Morlock Memories [Free Verse]

I woke up rife 
with Morlock memories.

What a damnable time it was!

The days when I 
was not a boy,
and not a man --
nothing for which anyone
had a good word.

Maybe I was a shadow:
two-dimensional 
&
wonky in shape.

I was that which 
lived below:
below ground,
below the radar,
below comprehension.

Last Blossom [Blank Verse]

The final flower falls to the sidewalk.
It's damp and deformed, -n- sugared with sand.
It's gritty and pretty at the same time.

The ants are crawling around and across.
A faintly putrid scent must call to them.
They crave that little bit of death in food.

And tomorrow it'll be gone -- somehow -- gone.
Who knows where: swept up, carried, or wind-blown.
It will be gone, and branches will be bare. 

Nashville Limerick

There was a great guitarist from Nashville
who couldn't remember to pay his tax bill.
They seized his Les Paul
and even his stress ball.
He became that stressed-out uke player of Asheville.

Cambridge U. Limerick

When Lord Byron lived at Cambridge University,
he greatly increased campus diversity.
He lived with a bear.
They were quite the pair.
For the poet, the dog ban was a perversity.

BOOK REVIEW: Singing and Dancing Are the Voice of the Law by Busshō Lahn

Singing and Dancing Are the Voice of the Law: A Commentary on Hakuin's “Song of Zazen”Singing and Dancing Are the Voice of the Law: A Commentary on Hakuin’s “Song of Zazen” by Bussho Lahn
My rating: 5 of 5 stars

Amazon.in Page

Release Date: December 20, 2022 [In India, may be out in your area.]

This book consists of a collection of essays inspired by the poem, “Song of Zazen,” written by the 18th century Zen master, Hakuin. Hakuin’s poem is brief (about forty lines,) and the essays composed by a present-day Zen priest (Lahn) offer commentary on a stanza-by-stanza basis. The book is divided into fourteen chapters, though the final chapter isn’t a stanza commentary.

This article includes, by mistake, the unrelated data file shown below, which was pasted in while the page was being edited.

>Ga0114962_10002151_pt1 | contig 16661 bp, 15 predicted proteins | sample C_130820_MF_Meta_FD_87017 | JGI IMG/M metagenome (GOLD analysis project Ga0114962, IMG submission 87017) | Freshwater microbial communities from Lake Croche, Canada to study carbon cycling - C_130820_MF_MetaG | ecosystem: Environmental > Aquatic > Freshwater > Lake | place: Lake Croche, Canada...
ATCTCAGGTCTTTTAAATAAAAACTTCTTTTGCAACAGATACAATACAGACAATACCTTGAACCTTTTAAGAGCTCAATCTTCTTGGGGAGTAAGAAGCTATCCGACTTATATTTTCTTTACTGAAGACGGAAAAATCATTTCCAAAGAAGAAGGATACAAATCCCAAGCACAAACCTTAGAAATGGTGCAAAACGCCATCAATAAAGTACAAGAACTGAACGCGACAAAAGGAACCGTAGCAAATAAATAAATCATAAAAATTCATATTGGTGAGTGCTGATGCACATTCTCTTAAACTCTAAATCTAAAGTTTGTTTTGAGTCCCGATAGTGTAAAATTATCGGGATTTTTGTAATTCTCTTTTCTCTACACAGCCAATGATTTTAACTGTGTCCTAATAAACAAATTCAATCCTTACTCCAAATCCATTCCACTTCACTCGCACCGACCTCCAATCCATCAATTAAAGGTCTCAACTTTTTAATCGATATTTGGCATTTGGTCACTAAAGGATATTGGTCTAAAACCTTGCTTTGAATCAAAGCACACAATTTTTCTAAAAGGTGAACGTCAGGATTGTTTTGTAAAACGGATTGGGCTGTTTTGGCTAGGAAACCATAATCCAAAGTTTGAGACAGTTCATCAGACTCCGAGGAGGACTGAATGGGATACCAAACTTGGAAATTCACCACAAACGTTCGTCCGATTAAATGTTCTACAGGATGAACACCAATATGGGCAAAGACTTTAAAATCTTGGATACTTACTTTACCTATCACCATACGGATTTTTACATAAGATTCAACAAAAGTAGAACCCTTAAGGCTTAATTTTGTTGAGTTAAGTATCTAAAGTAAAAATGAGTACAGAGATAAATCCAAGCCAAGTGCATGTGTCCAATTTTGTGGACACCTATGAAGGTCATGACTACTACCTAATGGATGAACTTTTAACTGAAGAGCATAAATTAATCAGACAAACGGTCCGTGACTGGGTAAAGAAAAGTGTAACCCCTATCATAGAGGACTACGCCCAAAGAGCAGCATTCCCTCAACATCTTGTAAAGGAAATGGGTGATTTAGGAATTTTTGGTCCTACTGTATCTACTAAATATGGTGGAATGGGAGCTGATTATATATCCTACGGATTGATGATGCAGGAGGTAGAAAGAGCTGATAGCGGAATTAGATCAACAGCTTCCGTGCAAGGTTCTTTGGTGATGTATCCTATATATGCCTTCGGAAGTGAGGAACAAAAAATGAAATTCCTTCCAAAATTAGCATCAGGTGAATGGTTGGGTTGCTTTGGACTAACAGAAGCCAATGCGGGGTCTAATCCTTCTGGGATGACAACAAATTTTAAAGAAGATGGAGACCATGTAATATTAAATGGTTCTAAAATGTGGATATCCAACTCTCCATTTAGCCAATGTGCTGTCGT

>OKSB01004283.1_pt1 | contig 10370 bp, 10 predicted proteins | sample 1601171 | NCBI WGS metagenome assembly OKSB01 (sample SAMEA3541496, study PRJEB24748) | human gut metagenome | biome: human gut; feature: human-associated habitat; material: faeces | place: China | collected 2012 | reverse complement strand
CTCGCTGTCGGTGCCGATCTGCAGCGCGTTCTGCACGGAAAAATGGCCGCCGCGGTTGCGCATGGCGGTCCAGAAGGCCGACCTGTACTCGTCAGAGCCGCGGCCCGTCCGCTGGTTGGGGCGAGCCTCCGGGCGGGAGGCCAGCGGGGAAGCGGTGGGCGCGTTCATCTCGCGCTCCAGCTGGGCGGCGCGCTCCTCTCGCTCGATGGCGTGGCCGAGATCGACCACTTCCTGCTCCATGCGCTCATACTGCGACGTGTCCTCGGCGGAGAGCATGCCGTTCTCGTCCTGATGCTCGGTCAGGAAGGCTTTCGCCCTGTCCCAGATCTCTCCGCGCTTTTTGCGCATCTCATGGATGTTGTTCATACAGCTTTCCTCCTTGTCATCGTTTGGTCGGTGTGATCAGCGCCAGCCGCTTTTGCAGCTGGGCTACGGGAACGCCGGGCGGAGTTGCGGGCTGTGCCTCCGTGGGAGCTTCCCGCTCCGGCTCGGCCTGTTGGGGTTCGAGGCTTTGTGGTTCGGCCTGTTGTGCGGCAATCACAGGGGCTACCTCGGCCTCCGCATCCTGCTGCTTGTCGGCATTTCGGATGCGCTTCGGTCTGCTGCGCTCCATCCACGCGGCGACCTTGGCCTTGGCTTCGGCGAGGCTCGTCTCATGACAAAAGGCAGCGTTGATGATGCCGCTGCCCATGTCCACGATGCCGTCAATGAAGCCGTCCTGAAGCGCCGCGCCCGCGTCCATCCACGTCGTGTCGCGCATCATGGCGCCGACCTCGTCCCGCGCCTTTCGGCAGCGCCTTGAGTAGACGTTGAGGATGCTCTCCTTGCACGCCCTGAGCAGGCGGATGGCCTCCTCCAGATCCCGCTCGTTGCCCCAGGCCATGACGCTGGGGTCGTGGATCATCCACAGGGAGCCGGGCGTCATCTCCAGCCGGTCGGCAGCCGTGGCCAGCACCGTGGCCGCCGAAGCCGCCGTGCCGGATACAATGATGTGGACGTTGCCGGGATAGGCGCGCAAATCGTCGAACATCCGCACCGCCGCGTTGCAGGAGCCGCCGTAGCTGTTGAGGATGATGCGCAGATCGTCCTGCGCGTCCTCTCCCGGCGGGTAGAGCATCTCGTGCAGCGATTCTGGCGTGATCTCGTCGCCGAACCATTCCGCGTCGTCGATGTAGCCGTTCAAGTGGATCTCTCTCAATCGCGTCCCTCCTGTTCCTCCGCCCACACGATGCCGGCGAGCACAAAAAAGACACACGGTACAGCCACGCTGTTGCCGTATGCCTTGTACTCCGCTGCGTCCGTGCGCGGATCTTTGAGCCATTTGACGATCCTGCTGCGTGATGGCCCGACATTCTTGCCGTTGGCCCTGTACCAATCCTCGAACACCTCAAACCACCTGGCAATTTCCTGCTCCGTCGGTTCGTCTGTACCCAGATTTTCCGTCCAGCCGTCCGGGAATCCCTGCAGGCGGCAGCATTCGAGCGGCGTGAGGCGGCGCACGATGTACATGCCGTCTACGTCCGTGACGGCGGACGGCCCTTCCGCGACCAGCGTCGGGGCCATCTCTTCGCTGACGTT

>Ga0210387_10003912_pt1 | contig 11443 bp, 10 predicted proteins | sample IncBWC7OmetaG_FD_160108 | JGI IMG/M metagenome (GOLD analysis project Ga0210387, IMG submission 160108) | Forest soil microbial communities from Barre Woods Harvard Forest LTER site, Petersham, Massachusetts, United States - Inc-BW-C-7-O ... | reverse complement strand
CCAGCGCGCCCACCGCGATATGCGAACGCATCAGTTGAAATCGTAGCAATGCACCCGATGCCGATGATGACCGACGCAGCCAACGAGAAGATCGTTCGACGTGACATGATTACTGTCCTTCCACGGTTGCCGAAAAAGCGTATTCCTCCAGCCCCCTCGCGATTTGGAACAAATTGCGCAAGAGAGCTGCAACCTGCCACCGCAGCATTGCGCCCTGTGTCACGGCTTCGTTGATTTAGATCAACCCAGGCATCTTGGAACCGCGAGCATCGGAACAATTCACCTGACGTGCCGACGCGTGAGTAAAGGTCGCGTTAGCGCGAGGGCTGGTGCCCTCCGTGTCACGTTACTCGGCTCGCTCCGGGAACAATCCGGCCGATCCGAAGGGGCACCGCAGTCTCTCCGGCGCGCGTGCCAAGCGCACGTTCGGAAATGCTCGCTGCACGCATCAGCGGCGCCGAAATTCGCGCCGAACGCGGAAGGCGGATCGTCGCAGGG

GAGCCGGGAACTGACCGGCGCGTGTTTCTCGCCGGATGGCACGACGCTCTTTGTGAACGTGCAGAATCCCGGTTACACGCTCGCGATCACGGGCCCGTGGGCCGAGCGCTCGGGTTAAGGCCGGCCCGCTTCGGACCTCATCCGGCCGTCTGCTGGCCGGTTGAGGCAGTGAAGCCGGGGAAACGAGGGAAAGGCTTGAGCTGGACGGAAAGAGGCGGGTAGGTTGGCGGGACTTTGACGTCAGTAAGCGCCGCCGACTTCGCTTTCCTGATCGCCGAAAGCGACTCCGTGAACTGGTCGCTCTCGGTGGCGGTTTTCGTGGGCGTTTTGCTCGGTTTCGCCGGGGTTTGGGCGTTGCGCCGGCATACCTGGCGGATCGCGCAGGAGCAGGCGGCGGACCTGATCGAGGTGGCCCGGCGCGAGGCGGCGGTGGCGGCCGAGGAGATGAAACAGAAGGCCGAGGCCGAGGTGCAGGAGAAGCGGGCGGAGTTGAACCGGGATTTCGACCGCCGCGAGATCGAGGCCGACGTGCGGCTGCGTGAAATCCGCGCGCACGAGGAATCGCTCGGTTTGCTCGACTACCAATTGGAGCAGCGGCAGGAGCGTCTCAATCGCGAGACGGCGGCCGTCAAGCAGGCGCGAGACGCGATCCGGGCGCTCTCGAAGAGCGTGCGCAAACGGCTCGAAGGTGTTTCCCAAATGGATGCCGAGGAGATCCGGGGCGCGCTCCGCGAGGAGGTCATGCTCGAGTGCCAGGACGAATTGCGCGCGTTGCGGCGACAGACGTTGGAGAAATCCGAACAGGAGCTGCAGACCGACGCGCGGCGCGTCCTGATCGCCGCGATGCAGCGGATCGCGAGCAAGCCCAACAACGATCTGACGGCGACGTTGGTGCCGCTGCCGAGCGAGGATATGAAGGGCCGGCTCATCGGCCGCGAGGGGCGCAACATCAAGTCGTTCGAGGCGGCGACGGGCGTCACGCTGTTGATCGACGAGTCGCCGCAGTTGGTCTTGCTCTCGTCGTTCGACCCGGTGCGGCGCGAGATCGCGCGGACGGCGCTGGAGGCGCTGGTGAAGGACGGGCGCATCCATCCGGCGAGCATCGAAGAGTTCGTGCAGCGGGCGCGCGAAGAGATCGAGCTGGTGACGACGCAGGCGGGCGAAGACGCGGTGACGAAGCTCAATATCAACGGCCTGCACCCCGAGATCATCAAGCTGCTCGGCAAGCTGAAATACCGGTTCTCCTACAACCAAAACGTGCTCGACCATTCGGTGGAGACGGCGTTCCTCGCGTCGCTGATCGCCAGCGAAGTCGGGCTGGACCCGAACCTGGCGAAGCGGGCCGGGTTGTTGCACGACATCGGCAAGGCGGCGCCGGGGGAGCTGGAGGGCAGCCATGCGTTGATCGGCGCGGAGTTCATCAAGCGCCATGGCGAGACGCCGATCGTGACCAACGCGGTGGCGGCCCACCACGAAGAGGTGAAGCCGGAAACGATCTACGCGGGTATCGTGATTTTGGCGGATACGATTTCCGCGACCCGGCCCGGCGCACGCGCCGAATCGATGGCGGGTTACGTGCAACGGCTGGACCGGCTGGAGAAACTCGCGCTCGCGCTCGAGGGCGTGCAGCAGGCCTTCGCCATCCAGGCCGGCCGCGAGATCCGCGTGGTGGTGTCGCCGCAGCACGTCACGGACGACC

I enjoyed reading this book and learned a great deal from it. The book benefits from the fact that the author is not rigidly sectarian. Therefore, the book is not doctrinaire, which warms the reader to the teachings. It’s also useful because it allowed the author to freely draw examples and quotes from a variety of sources, some of which may be more familiar or relatable to neophyte readers.

The last chapter offers a discussion of the fundamentals of zazen (seated meditation) as well as some other ancillary information that may be useful to readers new to Zen Buddhism, its practices, and its sutras. If you’re interested in Zen Buddhist meditation and philosophy, you may want to give it a look.


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The Melt [Common Meter]

Our lives are blobs that melt away.
You may not sense the drips.
It happens slowly; you may never
hear burbled blips. 

You may not feel that it's lighter,
or that it's lost some girth.
Because you've shed it gently each
and every day since birth.

And when you feel the withering,
will you take it as loss?
A good loss like becoming lean --
a skimming of the dross?

Or like a vicious theft of the
best parts of one's being: 
like time has grabbed the valuables
and taken to fleeing?

The melt will continue onward
until there is no more.
So, think yourself experience rich
though you are time poor.